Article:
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Hopefully this explanation makes sense, as its tricky to convey what I mean exactly and there is almost certainly terminology that I should be using I'm unaware of!

My question relates to something I intuitively suspect to be true, but am not sure how to go about expressing mathematically as its a bit beyond where my mathematical education stopped!

I'm interested in working out what the apparent 2D area of a 3D cylinder is, when viewed from a specific point, when this 3D cylinder is rotated around a fixed point (such that the ends of the cylinder would trace out a sphere). To my mind, this is akin to asking what the area of the shadow cast by the object would be when illuminated from one direction (without any 'magnification effects' of the shadow over distance). Since this is tricky to explain, I've drawn a diagram of what I perceive to be the 'solution'.

enter image description here

In the most extreme cases, starting from the cylinder being perpendicular to the observer the 'area' of the cylinder should be simply $h x d$ where $h$ is the height, and $d$ is the diameter, in this case $h_p$, which I'm calling the 'projected height', is equal to $h$ if we ignore any magnification. If its rotated 90˚, then $h_p$ becomes the same as $d$, and the area is then $\pi r^2$, if $r = d/2$.

When the cylinder is somewhere in between 0˚ and 90˚, its $h_p$ and therefore area will be some reduced amount. This will also apply to all 360˚ (and it should be enough to consider just one hemisphere since the situation is symmetric).

So tl;dr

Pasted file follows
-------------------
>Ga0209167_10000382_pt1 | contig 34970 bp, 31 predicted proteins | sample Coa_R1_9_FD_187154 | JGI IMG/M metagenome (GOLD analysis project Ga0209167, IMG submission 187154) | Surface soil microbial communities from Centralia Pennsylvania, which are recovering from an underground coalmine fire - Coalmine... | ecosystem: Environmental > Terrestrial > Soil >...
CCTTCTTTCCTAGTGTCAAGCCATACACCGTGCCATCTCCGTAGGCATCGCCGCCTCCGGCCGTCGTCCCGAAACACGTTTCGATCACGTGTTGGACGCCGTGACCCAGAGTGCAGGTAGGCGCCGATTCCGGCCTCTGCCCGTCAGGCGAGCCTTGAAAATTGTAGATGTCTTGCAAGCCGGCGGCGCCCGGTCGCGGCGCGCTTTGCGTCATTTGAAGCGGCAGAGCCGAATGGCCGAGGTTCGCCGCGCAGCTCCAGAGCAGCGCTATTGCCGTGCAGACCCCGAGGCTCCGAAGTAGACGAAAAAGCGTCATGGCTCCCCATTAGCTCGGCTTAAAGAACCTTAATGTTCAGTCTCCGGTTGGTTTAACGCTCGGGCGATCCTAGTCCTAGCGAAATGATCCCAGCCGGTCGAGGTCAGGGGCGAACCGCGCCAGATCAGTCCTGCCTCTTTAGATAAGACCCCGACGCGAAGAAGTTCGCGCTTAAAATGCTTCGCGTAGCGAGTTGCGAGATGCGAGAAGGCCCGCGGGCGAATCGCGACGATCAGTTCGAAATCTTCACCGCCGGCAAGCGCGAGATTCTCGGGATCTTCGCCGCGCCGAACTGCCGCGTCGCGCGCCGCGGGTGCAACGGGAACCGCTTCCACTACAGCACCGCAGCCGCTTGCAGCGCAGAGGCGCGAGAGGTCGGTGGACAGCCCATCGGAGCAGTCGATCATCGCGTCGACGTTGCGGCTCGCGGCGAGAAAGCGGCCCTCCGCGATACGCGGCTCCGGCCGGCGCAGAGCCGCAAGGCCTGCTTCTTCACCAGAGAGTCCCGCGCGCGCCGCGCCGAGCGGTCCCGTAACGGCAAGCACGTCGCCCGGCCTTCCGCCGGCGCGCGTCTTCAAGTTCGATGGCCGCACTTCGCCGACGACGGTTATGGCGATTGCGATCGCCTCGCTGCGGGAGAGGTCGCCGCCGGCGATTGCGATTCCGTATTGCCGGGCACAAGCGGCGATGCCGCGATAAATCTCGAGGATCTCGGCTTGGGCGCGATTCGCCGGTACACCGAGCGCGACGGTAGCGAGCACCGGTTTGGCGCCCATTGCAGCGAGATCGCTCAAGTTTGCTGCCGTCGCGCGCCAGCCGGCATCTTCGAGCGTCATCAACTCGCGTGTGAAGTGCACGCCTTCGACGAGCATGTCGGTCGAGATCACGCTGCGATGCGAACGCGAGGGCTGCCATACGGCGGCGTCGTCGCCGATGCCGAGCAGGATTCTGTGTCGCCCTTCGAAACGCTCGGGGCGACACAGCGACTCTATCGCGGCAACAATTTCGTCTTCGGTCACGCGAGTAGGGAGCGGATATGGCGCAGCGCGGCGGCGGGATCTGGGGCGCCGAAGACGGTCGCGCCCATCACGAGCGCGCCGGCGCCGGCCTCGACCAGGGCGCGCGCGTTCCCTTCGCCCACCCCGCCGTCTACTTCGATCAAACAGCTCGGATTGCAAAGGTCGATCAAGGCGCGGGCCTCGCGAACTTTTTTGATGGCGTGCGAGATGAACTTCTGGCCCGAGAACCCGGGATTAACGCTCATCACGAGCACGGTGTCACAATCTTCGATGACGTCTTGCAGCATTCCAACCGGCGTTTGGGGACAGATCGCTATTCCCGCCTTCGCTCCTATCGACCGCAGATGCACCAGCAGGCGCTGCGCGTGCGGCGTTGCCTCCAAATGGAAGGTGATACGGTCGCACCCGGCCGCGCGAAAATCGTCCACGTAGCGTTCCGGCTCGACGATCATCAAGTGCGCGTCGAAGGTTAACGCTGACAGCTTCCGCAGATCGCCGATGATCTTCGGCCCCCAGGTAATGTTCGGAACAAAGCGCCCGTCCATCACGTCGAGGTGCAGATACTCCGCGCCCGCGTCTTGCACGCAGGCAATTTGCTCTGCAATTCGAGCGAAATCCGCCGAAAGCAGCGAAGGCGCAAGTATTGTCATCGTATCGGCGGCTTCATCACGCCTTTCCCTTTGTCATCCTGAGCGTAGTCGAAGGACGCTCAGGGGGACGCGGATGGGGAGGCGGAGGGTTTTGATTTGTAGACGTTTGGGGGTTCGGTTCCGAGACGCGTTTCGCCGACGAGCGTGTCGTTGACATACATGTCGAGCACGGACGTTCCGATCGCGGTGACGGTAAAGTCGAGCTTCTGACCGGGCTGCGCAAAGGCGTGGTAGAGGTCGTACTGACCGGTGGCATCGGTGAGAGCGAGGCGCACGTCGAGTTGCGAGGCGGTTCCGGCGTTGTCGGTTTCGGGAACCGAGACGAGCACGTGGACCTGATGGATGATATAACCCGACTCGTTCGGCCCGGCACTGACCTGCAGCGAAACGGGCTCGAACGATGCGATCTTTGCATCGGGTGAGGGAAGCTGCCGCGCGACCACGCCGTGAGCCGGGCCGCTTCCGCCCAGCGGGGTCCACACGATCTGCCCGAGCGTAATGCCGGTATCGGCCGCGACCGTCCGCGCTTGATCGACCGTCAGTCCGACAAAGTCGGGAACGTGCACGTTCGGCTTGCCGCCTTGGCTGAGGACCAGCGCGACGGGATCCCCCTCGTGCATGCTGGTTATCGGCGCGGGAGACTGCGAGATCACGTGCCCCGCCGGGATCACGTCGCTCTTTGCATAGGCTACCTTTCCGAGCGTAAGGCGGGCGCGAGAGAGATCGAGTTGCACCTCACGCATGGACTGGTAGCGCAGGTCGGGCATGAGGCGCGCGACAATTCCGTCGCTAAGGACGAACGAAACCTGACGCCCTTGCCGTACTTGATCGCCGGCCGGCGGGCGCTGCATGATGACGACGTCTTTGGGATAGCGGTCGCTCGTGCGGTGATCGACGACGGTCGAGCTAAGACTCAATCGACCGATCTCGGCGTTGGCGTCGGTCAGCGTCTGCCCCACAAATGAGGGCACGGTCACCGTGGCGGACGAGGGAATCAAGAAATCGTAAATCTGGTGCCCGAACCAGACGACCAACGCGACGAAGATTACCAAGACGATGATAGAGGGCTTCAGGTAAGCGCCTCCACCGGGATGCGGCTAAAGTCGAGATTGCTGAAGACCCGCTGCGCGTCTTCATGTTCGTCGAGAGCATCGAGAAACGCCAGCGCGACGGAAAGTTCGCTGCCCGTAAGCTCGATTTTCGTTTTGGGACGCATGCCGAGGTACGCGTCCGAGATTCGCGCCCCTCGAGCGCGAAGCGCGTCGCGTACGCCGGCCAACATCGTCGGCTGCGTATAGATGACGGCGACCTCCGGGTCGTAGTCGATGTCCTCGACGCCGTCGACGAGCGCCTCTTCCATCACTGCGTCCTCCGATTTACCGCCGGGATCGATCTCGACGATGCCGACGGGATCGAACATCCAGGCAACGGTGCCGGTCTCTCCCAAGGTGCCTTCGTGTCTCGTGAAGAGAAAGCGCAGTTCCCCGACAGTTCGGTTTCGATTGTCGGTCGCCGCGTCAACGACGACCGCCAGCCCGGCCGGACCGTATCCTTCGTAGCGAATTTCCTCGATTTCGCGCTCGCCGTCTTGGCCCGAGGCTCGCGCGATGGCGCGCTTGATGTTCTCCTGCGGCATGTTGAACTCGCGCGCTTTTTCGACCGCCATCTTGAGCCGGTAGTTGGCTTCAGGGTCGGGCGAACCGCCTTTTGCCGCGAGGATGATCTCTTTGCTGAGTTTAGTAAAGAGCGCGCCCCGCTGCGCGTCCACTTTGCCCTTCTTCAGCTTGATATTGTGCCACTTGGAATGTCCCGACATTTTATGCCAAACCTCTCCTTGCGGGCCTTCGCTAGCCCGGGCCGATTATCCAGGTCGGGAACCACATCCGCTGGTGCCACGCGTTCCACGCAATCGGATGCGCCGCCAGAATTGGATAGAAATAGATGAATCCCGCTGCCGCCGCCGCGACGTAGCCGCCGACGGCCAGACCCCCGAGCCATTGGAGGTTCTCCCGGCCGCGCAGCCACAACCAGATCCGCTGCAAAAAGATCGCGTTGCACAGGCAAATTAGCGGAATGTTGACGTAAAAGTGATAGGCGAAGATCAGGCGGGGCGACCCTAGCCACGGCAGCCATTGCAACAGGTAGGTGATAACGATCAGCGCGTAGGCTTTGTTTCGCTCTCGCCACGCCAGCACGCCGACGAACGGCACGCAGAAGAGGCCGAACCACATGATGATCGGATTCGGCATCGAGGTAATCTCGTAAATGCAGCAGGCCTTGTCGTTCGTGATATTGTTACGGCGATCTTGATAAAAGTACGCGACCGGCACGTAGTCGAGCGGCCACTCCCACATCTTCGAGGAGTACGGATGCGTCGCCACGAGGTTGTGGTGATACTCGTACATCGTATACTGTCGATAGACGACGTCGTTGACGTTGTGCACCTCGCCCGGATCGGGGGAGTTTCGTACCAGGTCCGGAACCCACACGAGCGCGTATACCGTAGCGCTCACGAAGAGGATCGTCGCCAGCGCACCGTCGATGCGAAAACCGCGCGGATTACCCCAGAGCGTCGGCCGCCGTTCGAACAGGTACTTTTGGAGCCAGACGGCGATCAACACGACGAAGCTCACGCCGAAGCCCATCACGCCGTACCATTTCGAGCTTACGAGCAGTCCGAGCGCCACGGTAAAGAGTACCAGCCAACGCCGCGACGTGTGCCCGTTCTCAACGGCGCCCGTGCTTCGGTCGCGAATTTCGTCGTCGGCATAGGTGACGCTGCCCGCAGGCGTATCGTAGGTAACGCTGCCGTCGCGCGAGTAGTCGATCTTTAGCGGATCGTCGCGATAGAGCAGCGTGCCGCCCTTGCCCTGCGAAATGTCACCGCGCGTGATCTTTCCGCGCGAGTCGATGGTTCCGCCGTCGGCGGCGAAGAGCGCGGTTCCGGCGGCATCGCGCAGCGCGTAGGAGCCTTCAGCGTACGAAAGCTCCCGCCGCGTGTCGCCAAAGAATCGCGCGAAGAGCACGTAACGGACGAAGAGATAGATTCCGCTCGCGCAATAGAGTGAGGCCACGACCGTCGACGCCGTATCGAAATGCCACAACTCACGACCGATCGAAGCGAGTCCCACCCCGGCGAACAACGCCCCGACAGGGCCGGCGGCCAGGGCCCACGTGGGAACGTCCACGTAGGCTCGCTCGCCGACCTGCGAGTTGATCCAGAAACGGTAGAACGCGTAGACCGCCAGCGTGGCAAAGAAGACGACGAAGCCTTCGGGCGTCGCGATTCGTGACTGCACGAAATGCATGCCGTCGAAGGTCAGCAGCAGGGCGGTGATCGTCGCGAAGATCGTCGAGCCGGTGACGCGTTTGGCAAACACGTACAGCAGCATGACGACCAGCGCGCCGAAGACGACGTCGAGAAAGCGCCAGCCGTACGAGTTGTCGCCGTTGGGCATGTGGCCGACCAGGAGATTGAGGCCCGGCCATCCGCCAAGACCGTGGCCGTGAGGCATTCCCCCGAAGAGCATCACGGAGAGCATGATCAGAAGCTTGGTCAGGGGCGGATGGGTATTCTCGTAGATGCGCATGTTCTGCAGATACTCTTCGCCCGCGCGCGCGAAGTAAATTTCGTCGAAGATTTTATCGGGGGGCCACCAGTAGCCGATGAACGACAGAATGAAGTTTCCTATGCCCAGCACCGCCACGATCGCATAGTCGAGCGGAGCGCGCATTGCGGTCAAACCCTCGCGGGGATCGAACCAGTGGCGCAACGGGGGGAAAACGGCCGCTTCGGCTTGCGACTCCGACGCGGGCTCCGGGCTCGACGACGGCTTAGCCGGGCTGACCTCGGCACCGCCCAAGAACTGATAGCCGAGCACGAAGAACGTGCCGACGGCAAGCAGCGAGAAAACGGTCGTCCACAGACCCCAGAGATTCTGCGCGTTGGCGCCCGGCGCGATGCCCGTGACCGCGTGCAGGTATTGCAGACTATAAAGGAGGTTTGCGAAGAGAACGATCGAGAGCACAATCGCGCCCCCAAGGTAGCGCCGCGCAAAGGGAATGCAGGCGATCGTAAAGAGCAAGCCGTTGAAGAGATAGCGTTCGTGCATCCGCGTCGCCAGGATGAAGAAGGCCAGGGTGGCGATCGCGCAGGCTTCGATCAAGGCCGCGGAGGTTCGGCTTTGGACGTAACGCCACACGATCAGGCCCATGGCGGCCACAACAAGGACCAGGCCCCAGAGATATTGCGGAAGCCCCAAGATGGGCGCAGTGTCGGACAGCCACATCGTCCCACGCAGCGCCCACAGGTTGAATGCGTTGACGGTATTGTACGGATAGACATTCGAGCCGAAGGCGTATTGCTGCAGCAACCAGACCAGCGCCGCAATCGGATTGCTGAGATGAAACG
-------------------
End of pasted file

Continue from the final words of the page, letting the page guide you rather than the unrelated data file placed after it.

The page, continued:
What is the general solution/how would one go about calculating the average 'observed' area for a cylinder that rotates to trace out every point on a sphere?

The real motivation for this is to understand how cylindrical nanoparticle sizes might be 'misreported' when sized by light scattering (which typically uses spherical ones).

Hopefully that makes sense, and I'd just ask for simple explanations where possible as I'm no mathematician!

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The average projection area of a convex 3D body is equal to $1/4$ of its surface Area. You can read more about it here (in particular, the proof for 3D case is given in section 6).

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  • $\begingroup$ Perfect! Thank you - I knew this must be known and reasonably trivial. $\endgroup$
    – Joe Healey
    Commented Oct 22, 2019 at 11:01
  • $\begingroup$ Would it be consistent to calculate the average dimension for $h_p$ in this case - presumably rearranging $ A_s = 2 \pi rh + 2 \pi r^2$ for $h$ should be equivalent? $\endgroup$
    – Joe Healey
    Commented Oct 22, 2019 at 11:10
  • $\begingroup$ If you integrate over semicirlce and not hemisphere, you need to account for a non-uniform probability density $\endgroup$ Commented Oct 22, 2019 at 11:16
  • $\begingroup$ Indeed, this would presumably be normally distributed, peaking toward the centre, but would become maximal where the distance from the centre point is equal to or less than the diameter, since this would be covered at all times. $\endgroup$
    – Joe Healey
    Commented Oct 22, 2019 at 11:33

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